Total Recall written by Kurt Wimmer and Mark Bomback, directed by Len Wiseman (Total Recall, Original Film, and Rekall Productions, R, 118 minutes)
Starring Colin Farrell, Kate Beckinsale, Bokeem Woodbine and Bryan Cranston.
Before and After
In this film, unlike its predecessor, Earth is uninhabitable except for two areas: The United Federation of Britain and the Colony (Australia). Workers from the Colony travel to the Federation to provide cheap labor. Douglas Quaid’s (Colin Farrell) job is to tighten screws on robots that could probably do it themselves. They travel there through “the fall”, which is more or less a big giant tunnel through the middle of the earth. The trip includes a full-on gravity reversal. I’ve always felt that we live in an age where no new stories are being told in cinema. In film today, the age of the remake has arisen, something that I’ve never felt comfortable with. Creativity has fallen, leaving room for the same movies done with “better” effects. But, it should be noted that both Total Recall movies were inspired by the Phlip K. Dick short story “We Can Remember it for You Wholesale”. Total Recall, however differs much from its 1990 counterpart. No scenes occur on Mars, and in Arnold Schwarzenegger‘s place we have Colin Farrell.
Colin Farrell is probably a better actor than Schwarzenegger. Okay, fine, he’s definitely a better actor. But, my main complaint is that Colin Farrell is less awkward, bulky, and frankly bullish than Schwarzenegger to play the same part. The story, however, is monumentally the same as it’s predecessor, and Farrell does his best to play the Schwarzenegger part well.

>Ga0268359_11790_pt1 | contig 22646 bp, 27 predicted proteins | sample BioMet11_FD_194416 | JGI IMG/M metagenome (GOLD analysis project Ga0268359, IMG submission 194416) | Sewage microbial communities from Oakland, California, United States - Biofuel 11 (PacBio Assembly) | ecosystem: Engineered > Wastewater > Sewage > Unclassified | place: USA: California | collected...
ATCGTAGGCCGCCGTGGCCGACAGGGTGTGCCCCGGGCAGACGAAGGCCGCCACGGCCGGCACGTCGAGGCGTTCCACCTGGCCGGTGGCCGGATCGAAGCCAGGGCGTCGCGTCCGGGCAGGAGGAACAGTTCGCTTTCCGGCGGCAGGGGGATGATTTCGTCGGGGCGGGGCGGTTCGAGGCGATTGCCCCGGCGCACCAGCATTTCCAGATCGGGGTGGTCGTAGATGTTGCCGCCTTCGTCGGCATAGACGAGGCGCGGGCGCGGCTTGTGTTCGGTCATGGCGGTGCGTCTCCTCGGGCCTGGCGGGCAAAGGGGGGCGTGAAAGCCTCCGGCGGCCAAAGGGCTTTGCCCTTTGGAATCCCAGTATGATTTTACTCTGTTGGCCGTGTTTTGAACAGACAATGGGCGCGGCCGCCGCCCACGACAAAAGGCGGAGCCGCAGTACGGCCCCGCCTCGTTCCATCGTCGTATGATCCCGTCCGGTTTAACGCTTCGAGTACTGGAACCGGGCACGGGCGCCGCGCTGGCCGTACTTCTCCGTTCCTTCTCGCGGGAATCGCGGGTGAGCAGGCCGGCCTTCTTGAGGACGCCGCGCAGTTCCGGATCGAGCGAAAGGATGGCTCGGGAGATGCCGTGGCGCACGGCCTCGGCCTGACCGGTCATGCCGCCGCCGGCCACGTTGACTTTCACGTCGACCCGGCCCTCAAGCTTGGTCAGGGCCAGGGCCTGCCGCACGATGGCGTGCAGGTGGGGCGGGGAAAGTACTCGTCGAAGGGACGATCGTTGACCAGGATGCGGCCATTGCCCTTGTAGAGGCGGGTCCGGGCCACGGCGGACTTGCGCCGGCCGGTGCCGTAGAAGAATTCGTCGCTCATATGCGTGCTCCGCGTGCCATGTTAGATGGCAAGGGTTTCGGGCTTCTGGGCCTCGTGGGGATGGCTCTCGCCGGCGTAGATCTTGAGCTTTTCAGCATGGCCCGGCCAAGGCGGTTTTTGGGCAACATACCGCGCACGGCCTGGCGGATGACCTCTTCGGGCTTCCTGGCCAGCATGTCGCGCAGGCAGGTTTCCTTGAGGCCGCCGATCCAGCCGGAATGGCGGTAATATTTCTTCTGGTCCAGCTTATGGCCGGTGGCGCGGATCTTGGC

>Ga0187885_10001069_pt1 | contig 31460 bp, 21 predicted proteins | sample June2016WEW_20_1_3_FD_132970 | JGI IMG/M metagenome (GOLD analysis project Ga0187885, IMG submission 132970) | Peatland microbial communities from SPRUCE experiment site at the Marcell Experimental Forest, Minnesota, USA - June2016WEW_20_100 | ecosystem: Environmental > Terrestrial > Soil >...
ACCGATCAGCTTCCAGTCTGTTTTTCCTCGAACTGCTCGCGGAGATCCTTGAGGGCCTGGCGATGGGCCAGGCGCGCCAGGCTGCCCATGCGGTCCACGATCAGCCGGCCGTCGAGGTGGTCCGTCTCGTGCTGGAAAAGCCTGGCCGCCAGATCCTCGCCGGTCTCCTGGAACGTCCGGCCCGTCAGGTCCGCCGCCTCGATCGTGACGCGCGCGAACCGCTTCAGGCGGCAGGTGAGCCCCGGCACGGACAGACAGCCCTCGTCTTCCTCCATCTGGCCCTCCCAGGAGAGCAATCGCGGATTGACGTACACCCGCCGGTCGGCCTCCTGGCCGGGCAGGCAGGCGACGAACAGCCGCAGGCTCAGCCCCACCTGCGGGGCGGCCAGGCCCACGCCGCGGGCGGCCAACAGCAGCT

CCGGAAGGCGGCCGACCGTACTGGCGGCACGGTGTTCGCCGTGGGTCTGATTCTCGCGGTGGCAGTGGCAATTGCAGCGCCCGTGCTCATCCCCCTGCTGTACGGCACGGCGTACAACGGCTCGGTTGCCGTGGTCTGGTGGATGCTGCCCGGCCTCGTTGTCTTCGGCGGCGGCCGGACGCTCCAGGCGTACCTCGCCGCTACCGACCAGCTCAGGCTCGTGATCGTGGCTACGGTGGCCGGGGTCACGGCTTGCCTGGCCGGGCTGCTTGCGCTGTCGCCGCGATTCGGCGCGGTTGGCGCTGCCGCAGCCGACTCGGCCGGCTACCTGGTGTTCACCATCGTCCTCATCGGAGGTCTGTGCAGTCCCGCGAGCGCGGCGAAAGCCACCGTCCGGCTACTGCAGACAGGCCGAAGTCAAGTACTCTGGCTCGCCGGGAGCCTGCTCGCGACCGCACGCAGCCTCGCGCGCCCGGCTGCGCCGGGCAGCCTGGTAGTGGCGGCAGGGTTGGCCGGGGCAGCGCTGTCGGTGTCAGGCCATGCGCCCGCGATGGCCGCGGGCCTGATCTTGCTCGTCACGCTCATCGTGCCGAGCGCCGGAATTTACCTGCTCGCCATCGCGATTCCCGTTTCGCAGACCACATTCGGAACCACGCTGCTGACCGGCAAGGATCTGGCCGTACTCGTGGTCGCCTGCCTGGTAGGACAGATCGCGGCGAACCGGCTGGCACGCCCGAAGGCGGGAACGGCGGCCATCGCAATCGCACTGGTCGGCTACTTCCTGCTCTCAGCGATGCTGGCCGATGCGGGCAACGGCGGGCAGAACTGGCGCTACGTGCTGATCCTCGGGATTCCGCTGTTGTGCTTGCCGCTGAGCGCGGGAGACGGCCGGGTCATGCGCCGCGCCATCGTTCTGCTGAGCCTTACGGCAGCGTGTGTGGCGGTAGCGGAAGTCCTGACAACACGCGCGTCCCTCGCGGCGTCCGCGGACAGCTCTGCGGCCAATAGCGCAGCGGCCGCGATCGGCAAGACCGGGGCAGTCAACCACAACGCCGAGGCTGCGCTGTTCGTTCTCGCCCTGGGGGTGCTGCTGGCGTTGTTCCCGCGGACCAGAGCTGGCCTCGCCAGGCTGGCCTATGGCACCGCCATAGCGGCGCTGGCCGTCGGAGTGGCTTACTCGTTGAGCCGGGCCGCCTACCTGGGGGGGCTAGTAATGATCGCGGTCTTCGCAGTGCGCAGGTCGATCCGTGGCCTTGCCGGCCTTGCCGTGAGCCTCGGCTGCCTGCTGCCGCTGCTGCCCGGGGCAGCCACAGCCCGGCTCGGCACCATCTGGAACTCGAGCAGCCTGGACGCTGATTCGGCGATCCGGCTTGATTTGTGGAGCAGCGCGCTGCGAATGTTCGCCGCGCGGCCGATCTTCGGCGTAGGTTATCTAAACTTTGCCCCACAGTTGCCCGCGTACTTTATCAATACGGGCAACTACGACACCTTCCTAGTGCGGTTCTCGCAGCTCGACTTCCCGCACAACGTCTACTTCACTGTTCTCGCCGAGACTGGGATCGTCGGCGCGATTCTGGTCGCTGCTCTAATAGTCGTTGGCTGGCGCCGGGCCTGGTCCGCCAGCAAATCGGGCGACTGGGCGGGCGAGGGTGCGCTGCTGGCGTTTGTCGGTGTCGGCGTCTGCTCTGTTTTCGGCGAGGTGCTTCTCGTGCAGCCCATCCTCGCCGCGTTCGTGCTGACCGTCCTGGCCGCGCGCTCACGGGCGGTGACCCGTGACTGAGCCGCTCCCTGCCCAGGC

Same Old Story
We find Quaid involved without his recollection (or total recall) in a conflict between a rebel movement and an authoritarian government. The film opens with Quaid happily married to his wife Lori (Kate Beckinsale), who in the original film was Sharon Stone. Quaid feels disconnected with his life. Quaid is bored and unhappy, and is plagued with some pretty rough dreams. He visits a company called Rekall, and the company plants vivid memories in his brain. He decides on a “spy adventure” memory, which creates a chain of terrifying events. This, in turn, causes Quaid to question the reality of his own life.
What is Real?
The beauty of this film, and its 1990 counterpart, is that the viewer has to decide which characters can be trusted, as Quaid has no idea what on earth is going on. We are expected to follow a man through a timeline he doesn’t remember, and as a result there’s a sort of suspension of disbelief held through most of the film. The film grabs its main motifs from the Philip Dick story: the confusion of fantasy and reality, machines talking back to humans, and Quaid’s doubts of his own identity.
I Miss You, Arnie
But what the film lacks is Arnold Schwarzenegger. Sure the effects are flashier, but there’s no Arnold. Schwarzenegger always looked extraordinary in any film he was in, and without the Arnold charisma, Farrell just doesn’t sell the part. The new version also just doesn’t deal as effectively with the idea of reality as a fluid concept, which is what made the original film work. Sometimes it’s just best to stick with the original. If someone does to the Godfather franchise what just happened to Total Recall, I’ll be wholly insulted.
Verdict: 2 out of 5
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